After a series of rate hikes, many of Canada’s variable rate mortgage holders are feeling the pain, and fixed-rate borrowers aren’t faring much better.
According to a recent study conducted by the Angus Reid Institute, 30% of Canadian mortgage holders—and 51% of those with a variable rate—are having a “tough” or “difficult” time financially.
Furthermore, more than three-quarters are worried about the additional costs they may have to manage when it comes time to renew, including more than 90% who have 25 years or more left on their amortization schedule. Even among renters—many of whom fear they will end up shouldering the burden of their landlords’ interest rate hikes—nearly half say they are concerned about the rising cost of borrowing.
With the Bank of Canada’s prime rate expected to remain at its current level of 4.5%—18 times higher than where it was in early 2022—for the remainder of the year, mortgage brokers say they are fielding more calls from worried clients.
“There is definitely concern from clients coming to that phase who are looking for guidance as to what is going to happen to rates in the next 18 to 24 months, which is challenging to provide because a lot of it is based on data that hasn’t come out yet,” said Karen Matthey, a mortgage agent level II, and co-owner of Kingston, Ontario-based The Mortgage Professionals.
Knowledge is power—and leads to better sleep
Matthey says clients nearing renewal often ask her questions that not even the Bank of Canada’s governor could answer regarding the future of interest rates. Instead of trying to predict the unknowable, Matthey says she looks to steer the conversation towards those things that are within the borrower’s control.
“Where I think mortgage brokers have a very good role to play here is, knowledge is power, and educating your client about what’s happening—why rates shifted, what the mechanism behind them going down is—allows them to be in a better, more educated position as to what’s happening,” she said. “It does not alleviate all of the anxiety, but there is some degree of comfort in having a better understanding of the mechanics behind what is happening.”
David Larock, a Toronto-based broker with Integrated Mortgage Planners, adds that many clients forget or aren’t aware that their principal on renewal is lower than the amount that they started with, thanks to the equity they’ve built.
“In a lot of cases, people call me and they’ve been losing a lot of sleep about it, but once we crunch the numbers it’s not as bad as people feared,” he said. “Yes, rates are higher, but you’re renewing a mortgage balance that has five years worth of principal pay down; that is a natural mitigant, and that helps cushion the blow of higher rates.”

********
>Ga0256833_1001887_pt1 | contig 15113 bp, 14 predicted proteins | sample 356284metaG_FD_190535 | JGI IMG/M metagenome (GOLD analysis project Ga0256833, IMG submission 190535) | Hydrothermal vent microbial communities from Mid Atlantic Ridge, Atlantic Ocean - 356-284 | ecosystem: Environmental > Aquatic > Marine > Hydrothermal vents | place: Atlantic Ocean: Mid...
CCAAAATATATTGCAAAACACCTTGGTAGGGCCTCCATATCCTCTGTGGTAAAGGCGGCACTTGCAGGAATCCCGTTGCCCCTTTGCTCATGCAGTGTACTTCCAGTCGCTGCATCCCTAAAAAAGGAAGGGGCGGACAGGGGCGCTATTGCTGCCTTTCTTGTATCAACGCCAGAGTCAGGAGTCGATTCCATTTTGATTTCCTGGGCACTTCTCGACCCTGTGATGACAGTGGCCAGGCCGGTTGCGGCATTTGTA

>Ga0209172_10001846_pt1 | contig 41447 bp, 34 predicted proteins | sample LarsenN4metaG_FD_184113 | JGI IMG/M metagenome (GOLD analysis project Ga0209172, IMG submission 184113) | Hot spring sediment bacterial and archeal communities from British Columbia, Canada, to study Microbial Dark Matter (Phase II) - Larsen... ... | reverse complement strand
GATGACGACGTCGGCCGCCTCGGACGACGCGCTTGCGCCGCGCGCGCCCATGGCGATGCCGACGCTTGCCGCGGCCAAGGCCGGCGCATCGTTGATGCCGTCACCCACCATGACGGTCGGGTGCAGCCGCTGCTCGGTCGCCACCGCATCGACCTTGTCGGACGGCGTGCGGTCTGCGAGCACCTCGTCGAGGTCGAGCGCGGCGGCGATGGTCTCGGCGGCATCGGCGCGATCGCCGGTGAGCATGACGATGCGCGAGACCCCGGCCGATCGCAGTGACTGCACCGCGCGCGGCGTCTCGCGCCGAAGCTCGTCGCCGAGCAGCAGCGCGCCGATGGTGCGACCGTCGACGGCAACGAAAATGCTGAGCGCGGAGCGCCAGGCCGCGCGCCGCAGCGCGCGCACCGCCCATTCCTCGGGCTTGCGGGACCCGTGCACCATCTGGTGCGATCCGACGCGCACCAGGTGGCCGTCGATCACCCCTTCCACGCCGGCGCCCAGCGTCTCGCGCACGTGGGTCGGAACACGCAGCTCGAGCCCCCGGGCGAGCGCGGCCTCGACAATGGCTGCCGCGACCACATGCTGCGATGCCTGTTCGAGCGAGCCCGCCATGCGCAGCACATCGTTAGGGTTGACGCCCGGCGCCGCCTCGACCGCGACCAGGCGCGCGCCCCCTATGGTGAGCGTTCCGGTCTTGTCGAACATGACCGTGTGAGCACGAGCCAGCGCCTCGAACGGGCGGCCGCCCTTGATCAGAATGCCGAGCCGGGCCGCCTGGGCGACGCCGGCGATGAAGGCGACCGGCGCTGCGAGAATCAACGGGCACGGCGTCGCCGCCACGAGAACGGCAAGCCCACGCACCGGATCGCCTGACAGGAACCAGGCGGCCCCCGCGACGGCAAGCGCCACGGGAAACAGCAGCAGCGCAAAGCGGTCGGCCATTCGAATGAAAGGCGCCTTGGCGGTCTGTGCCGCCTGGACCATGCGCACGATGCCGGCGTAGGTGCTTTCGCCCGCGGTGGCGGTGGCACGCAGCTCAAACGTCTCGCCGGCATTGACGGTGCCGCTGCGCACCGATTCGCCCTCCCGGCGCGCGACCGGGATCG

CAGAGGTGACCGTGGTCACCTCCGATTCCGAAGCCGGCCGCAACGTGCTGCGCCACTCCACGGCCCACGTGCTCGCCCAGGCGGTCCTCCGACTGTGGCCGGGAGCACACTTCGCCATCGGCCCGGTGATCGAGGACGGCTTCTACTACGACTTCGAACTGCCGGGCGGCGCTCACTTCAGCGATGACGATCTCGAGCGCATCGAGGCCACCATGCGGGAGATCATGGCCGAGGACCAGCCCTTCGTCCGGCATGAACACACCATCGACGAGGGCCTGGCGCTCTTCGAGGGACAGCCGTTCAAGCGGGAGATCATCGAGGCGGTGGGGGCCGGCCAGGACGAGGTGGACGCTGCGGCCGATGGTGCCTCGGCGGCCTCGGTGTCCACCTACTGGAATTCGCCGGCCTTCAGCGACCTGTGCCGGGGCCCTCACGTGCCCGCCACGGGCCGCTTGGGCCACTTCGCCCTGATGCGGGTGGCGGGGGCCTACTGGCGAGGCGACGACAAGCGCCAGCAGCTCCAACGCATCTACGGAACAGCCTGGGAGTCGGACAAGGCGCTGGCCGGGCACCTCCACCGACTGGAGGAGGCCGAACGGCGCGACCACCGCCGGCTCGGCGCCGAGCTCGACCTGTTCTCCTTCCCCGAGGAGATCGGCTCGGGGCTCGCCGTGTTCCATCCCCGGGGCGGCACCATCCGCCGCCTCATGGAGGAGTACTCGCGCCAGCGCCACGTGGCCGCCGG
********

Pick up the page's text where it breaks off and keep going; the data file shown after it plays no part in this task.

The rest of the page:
Start with the low-hanging fruit
If, after seeing how higher interest rates will affect them upon renewal, clients are still concerned, Larock advises brokers to start with some of the more common strategies for reducing payments, such as extending amortizations for qualified borrowers.
“The other thing we always do is we look at the outside debt that the borrowers have; If they have unsecured credit card debt or unsecured lines of credit, many times we consolidate that debt into the mortgage, and that lowers the payments,” he said. “A mortgage of 5% is a lot higher than a mortgage rate of 2%, but it’s way better than a credit card rate of 20%.”
Look at the whole picture
The Angus Reid survey also found that Canadians are cutting down their spending in other areas to help manage higher interest rates and housing costs. According to the study, two thirds have cut back on discretionary spending in recent months, and almost half are delaying major purchases, such as a car, home or major appliance.
Helping clients find room for bigger mortgage payments within tighter household budgets is one of the ways mortgage brokers can prove their worth, says Sherry Corbitt, a level II mortgage broker with Mortgage Architects.
“Mortgage brokers who help their clients with resources or a referral partner who is a financial planner or a money coach—I think that will be a service add that will be important and valued and appreciated from clients,” she said.
“Don’t just look at the mortgage, look at [the] whole picture of the financial health for your clients,” she added. “We say we do that—now actually do it.”